Technology is revolutionizing health care – for better and for worse| Michael Dowling
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Technology is revolutionizing health care – for better and for worse| Michael Dowling


Health care has been at the forefront of technological
development for decades. A lot of the technology has been after you
get sick and you come in. But where we have to be much, much more in
the forefront is how we connect the consumer to the service, to the provider, and how we
take care that was once done in a hospital or out into the community or into the home. So today, telemedicine is huge. Telehealth is huge, telepsych, Telestroke,
Tele-ICU – we have probably close to 100 ICUs all over the place. So we can actually, from one central location,
we can talk to the patient in an ICU bed at any one of our facilities. We can assess the condition of the patient. We can talk to the physician who is at the
bedside. We can provide more assistance to that physician
and those nurses as to what to do with that patient. It actually can reduce cost overall. It actually can reduce the percentage of people
in ICUs. Bioelectronic medicine is another area which
is a huge advance. And that’s the result of research has been
done over the years, most of it being done by physicians in our organization, where an
implantable device can actually moderate the immune system to deal with issues like arthritis,
lupus, Crohn’s, and many others, without the use of traditional medications. So I think, as we go forward, that wearable
devices, implantable devices, will become standard. The analogy I often use is you get into your
car. You turn on the car. A dashboard shows up that shows you the vital
signs of the car. So just imagine – and this technology is
available today in many cases, and it will be more available – that you have an implantable
device in your body. So when you get up in the morning, a dashboard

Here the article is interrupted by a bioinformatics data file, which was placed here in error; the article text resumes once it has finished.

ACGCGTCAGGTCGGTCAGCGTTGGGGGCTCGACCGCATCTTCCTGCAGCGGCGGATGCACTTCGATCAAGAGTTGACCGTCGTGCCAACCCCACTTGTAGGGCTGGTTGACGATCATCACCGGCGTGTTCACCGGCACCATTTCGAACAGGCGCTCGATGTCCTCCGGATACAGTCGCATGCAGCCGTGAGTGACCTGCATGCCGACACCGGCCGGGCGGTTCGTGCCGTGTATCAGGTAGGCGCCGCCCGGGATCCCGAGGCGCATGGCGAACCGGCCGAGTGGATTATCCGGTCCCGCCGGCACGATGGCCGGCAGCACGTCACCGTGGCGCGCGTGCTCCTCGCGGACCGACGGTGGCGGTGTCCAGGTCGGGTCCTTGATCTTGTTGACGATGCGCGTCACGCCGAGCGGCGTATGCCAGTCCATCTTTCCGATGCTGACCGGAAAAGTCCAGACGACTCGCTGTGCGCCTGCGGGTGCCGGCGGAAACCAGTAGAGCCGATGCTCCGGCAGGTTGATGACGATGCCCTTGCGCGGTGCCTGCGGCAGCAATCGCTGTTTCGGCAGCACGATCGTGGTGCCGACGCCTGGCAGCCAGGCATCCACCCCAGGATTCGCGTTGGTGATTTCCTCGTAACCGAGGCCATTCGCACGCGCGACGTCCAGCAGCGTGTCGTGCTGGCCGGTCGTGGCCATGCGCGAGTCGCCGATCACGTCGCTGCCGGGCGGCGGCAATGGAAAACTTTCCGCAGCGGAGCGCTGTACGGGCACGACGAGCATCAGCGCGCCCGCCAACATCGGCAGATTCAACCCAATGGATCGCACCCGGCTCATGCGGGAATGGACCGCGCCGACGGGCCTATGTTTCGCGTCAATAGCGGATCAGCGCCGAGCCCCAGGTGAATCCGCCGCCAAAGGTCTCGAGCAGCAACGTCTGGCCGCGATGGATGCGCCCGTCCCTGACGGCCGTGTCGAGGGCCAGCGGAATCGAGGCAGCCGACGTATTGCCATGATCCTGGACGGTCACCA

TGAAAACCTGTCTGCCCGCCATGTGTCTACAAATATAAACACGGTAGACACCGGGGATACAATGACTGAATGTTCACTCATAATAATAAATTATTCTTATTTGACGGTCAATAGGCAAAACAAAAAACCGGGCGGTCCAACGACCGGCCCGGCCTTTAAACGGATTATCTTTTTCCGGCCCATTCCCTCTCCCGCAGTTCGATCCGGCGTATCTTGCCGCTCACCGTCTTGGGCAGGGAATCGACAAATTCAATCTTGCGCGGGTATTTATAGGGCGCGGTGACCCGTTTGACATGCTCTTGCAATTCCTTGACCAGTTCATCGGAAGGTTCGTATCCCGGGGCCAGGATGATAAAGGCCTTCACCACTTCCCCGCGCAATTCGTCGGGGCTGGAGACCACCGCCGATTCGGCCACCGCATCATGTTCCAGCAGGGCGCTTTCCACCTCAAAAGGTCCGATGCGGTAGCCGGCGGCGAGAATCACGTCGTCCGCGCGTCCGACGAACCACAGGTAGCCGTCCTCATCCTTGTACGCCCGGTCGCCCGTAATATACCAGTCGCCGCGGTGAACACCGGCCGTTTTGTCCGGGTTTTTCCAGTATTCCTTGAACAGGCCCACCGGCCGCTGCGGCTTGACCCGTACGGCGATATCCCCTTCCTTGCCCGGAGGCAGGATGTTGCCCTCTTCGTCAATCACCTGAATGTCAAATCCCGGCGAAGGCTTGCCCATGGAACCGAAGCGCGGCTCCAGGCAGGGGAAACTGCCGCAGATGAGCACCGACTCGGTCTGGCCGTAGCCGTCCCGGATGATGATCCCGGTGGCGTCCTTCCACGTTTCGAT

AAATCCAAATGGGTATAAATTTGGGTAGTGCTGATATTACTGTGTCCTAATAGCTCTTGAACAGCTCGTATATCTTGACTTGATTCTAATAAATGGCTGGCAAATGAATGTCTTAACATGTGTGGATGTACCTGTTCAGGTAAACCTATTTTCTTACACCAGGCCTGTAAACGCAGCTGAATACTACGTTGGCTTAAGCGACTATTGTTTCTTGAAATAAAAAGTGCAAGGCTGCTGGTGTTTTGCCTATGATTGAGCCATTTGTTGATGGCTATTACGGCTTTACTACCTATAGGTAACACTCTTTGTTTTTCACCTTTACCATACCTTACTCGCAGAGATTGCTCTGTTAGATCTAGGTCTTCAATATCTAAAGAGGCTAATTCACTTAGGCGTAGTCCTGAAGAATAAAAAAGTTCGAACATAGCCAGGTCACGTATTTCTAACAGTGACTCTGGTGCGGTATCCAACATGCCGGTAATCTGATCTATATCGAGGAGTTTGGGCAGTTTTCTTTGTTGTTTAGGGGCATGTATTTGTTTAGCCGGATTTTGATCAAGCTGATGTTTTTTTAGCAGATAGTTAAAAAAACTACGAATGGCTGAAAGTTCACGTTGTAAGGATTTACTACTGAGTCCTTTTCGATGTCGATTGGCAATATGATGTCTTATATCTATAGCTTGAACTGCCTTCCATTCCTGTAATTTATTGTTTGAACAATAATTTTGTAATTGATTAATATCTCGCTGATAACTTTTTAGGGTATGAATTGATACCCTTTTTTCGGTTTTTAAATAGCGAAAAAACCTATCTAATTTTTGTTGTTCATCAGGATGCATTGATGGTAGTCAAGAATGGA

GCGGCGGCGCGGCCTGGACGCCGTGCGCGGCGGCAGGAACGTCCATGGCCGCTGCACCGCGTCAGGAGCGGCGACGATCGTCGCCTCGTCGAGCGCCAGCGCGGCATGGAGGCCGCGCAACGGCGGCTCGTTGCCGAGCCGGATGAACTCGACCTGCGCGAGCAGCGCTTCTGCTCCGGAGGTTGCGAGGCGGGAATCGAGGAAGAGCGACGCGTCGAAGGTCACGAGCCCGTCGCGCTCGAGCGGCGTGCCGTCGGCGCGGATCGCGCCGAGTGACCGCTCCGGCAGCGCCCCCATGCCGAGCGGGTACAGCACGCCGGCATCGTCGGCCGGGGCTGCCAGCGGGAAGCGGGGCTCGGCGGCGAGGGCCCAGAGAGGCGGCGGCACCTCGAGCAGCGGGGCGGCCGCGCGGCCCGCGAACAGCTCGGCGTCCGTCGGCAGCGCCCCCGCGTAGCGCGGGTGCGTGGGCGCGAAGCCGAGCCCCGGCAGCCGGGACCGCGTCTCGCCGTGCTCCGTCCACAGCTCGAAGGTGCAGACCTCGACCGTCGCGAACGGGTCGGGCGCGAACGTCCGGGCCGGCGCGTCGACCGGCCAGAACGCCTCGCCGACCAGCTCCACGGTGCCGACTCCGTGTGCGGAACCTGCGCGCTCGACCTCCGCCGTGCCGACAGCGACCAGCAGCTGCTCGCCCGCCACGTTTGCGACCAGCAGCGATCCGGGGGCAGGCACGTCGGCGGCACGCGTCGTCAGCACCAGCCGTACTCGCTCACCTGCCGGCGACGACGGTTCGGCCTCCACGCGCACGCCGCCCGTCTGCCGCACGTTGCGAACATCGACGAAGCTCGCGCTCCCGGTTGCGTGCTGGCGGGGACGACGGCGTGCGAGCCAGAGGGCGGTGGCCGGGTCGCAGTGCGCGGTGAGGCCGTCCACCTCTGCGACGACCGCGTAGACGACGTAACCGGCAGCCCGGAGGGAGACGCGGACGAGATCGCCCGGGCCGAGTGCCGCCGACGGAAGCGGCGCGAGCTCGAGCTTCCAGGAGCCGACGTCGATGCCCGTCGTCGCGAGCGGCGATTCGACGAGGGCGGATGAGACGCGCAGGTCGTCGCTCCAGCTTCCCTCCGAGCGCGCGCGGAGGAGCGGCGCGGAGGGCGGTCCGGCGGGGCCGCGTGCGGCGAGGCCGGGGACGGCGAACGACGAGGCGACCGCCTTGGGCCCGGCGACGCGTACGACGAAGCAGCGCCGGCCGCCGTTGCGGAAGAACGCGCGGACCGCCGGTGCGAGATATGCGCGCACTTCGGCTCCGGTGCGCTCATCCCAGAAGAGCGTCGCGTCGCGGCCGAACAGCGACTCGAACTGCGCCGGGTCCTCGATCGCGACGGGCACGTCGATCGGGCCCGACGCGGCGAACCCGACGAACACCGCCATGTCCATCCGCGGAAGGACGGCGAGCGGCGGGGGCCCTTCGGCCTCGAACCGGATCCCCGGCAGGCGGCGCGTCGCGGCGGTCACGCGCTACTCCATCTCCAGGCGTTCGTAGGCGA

shows up on a Fitbit type piece of equipment or a watch that shows you all your vital signs. The danger with it, of course, is that you’ll
have an awful lot more people wanting more treatment when that happens. Because they will wake up thinking, oh, my
god, look at this. My blood pressure is higher than it should
be. I’m not one of those people that believes
that all this technology will actually reduce cost. The more that people are able to identify
what’s wrong with them, the more services that will be required to be delivered, which
could, of course, run contrary to what an awful lot of people talk about, which is,
how do we reduce overall cost of health care? I don’t think people make this connection. And these technologies will allow you to self-diagnose
or diagnose more. So therefore, you’ll have more people with
real and perceived problems that they did not know anything about before you had the
technological ability to actually identify it. So there is this vicious cycle, which, in
fact, becomes a big, big part of the discussion around health care costs. Because nothing is static. Everybody says, reduce the costs, but at the
same time we’re identifying more and more things that people can get treated with and
get treated for, which, of course, goes in the opposite direction.

About Bill McCormick

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1 thought on “Technology is revolutionizing health care – for better and for worse| Michael Dowling

  1. Now this is a guy that does not really get it. If you had something that was diagnosing, then that would mean early intervention and not full blown pneumonia of stage 4 cancer which is comparatively much more expensive and much more life threatening than approaching it in its beginning stages. Not to mention savings that would come from the now healthier person than can contribute to society in services and paying taxes, etc.

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